When Punishment is a Reward – What We Learned from Donald Sterling

Punishment is a funny thing, as anyone who has ever punished someone else, or even themselves, can tell you. The punishment often looks fitting and feels right in that instance, but may take you in some odd or even undesirable places as it gets put into effect. It’s not that I am opposed to punishment per se, but the ongoing story of Donald Sterling and the future of the LA Clippers reminds me of just how weird the consequences of punishment can be. In this case, they may include the larger, and presumably undesirable, lesson that it pays to be a bigot.

With former Microsoft CEO Steve Ballmer offering $2 billion for the team, it’s not hard to imagine Clippers’ owner Donald Sterling laughing all the way to the bank! How Sterling got to this point is very much tied up with the buying frenzy that has ensued since “all decent people” jumped to the conclusion that he must be stripped of the team as quickly as possible. In other words, in the rush to punish the offender, the punishers may actually be rewarding him!

The impulse to punish and penalize, often expressed in a knee-jerk moment of righteous indignation – be it toward Sterling, one of our kids, or ourselves – may be legitimate, but as with this case, also unwise. If it is about anything more than blowing off emotional steam, it pays to slow down and resist that initial temptation, for a more considered response. Certainly that would have helped in the case of Donald Sterling, and I think in most other situations as well, if we are honest with ourselves.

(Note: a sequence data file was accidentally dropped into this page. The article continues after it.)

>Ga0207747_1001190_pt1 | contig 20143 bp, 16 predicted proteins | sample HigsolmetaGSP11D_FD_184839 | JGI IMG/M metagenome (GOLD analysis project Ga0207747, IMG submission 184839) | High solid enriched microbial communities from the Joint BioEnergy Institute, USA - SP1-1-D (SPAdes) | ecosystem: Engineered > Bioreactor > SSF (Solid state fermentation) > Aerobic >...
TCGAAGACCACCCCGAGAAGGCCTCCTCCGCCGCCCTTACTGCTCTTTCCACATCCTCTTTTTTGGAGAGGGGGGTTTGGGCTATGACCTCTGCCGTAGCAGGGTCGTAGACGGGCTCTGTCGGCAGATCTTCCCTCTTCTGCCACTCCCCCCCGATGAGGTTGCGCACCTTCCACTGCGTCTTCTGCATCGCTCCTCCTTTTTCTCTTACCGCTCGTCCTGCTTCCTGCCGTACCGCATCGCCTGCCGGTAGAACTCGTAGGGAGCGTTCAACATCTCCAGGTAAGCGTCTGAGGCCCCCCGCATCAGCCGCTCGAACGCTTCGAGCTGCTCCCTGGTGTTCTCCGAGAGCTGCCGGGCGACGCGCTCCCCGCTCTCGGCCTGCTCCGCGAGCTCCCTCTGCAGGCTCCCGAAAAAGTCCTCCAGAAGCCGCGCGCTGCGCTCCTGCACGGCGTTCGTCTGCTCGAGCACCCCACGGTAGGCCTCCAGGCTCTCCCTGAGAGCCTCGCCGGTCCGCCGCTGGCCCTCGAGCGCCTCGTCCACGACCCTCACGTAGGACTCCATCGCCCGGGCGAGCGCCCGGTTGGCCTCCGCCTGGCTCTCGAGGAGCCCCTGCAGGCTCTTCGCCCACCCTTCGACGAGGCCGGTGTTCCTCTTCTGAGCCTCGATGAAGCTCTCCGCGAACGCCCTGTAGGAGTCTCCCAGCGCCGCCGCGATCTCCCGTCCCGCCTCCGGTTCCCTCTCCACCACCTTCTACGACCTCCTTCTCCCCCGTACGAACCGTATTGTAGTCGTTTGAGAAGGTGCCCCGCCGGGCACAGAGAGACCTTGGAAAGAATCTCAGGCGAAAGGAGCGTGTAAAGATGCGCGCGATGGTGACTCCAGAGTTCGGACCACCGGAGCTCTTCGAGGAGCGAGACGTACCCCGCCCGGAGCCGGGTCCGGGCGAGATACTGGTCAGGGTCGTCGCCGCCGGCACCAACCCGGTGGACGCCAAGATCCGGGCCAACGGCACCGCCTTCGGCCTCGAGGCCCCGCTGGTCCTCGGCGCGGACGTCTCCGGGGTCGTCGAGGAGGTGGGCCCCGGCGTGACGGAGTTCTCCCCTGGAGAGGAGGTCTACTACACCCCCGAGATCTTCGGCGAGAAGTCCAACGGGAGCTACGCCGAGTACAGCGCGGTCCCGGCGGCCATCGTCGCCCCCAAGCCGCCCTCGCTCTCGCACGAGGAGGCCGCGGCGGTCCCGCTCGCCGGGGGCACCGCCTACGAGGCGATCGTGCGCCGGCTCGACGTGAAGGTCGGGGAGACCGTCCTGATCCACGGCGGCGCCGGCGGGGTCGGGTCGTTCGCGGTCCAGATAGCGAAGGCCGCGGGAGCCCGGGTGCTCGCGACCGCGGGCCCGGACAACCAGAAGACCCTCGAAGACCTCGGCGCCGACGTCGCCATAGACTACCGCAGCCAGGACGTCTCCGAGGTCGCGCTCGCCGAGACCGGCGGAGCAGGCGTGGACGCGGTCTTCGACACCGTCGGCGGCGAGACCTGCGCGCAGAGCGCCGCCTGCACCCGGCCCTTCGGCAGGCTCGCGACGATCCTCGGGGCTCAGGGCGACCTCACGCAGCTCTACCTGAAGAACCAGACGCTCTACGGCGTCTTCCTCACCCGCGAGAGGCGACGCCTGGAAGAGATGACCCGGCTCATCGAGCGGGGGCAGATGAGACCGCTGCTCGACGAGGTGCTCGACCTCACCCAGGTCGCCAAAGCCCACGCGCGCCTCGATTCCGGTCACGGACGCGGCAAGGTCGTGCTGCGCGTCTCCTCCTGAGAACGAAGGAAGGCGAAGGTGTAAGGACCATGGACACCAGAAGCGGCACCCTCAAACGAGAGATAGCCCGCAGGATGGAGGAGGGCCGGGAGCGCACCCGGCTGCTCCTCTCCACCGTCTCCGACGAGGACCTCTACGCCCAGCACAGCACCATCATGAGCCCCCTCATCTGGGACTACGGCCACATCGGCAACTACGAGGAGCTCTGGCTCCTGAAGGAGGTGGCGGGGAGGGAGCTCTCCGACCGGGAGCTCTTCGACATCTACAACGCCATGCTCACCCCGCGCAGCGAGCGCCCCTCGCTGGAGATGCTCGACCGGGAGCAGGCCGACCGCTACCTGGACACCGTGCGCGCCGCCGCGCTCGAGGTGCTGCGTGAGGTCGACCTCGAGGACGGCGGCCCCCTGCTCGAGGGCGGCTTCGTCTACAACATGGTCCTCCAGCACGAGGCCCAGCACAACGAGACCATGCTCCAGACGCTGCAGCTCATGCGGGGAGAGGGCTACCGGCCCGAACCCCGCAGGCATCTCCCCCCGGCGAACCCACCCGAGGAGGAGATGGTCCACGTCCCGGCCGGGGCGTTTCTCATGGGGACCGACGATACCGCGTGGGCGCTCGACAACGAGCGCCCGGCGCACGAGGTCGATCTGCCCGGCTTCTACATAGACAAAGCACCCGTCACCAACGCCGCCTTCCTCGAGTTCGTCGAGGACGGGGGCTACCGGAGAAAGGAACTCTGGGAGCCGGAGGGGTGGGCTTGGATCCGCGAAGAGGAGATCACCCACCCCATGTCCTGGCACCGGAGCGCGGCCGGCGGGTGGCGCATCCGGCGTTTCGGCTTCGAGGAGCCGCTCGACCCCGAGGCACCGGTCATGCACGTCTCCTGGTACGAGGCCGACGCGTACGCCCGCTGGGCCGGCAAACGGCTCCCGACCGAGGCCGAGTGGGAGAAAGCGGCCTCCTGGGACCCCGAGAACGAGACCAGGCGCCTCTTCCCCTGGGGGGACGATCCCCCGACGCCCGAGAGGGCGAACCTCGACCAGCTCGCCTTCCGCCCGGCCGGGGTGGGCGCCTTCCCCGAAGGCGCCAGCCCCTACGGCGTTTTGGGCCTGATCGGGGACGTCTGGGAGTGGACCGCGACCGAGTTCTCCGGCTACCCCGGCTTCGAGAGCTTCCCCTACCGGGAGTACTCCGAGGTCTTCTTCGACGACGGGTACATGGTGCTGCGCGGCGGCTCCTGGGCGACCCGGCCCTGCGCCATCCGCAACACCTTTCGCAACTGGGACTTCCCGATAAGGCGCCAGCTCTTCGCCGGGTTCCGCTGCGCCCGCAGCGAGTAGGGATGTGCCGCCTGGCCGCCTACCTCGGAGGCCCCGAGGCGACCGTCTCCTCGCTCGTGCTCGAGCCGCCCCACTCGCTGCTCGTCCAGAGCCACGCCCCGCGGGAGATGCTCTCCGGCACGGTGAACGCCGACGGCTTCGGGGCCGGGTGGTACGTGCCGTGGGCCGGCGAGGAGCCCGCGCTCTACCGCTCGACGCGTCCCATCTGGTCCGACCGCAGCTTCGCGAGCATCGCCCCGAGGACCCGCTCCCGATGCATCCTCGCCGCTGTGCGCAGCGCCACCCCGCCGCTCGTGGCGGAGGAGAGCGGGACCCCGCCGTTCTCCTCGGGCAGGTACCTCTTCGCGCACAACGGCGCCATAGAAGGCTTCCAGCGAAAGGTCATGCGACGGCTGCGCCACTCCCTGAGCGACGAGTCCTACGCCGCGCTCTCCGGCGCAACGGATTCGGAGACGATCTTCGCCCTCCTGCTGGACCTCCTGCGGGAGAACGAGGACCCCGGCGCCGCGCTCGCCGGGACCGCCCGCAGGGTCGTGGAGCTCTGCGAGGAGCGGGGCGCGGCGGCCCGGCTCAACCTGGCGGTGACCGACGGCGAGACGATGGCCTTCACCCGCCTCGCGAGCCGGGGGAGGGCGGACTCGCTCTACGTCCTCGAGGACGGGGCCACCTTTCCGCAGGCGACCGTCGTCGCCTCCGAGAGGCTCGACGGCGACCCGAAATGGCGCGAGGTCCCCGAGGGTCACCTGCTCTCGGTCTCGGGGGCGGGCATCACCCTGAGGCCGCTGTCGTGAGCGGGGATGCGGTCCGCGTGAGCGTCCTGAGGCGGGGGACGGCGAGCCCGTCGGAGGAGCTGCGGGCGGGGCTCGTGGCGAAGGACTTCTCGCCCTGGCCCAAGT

By rushing to strip Sterling of his ownership, and making it a badge of honor to be the next, and more racially sensitive, owner of the team, the price was driven up and Donald makes out like a bandit. Instead, the public, not to mention the potential purchasers, could have simply allowed the advertisers and fans to walk away, have nobody make an offer, and watch the team’s value evaporate.

True, broadcast rights and other issues would still be in play and support the team as having significant value, but nothing like it had when moral outrage against Sterling combined with the idea that taking over the team would be a sign, not only of good business, but a badge of great citizenship and moral decency. Once that happened, Sterling was looking at the payday of his lifetime.

People are funny, and the punishment reflex is often even funnier. Frankly, how much Steve Ballmer pays Donald Sterling for the Clippers will not make much difference in any of our lives, but managing that punishment reflex – and we all have it – really can.

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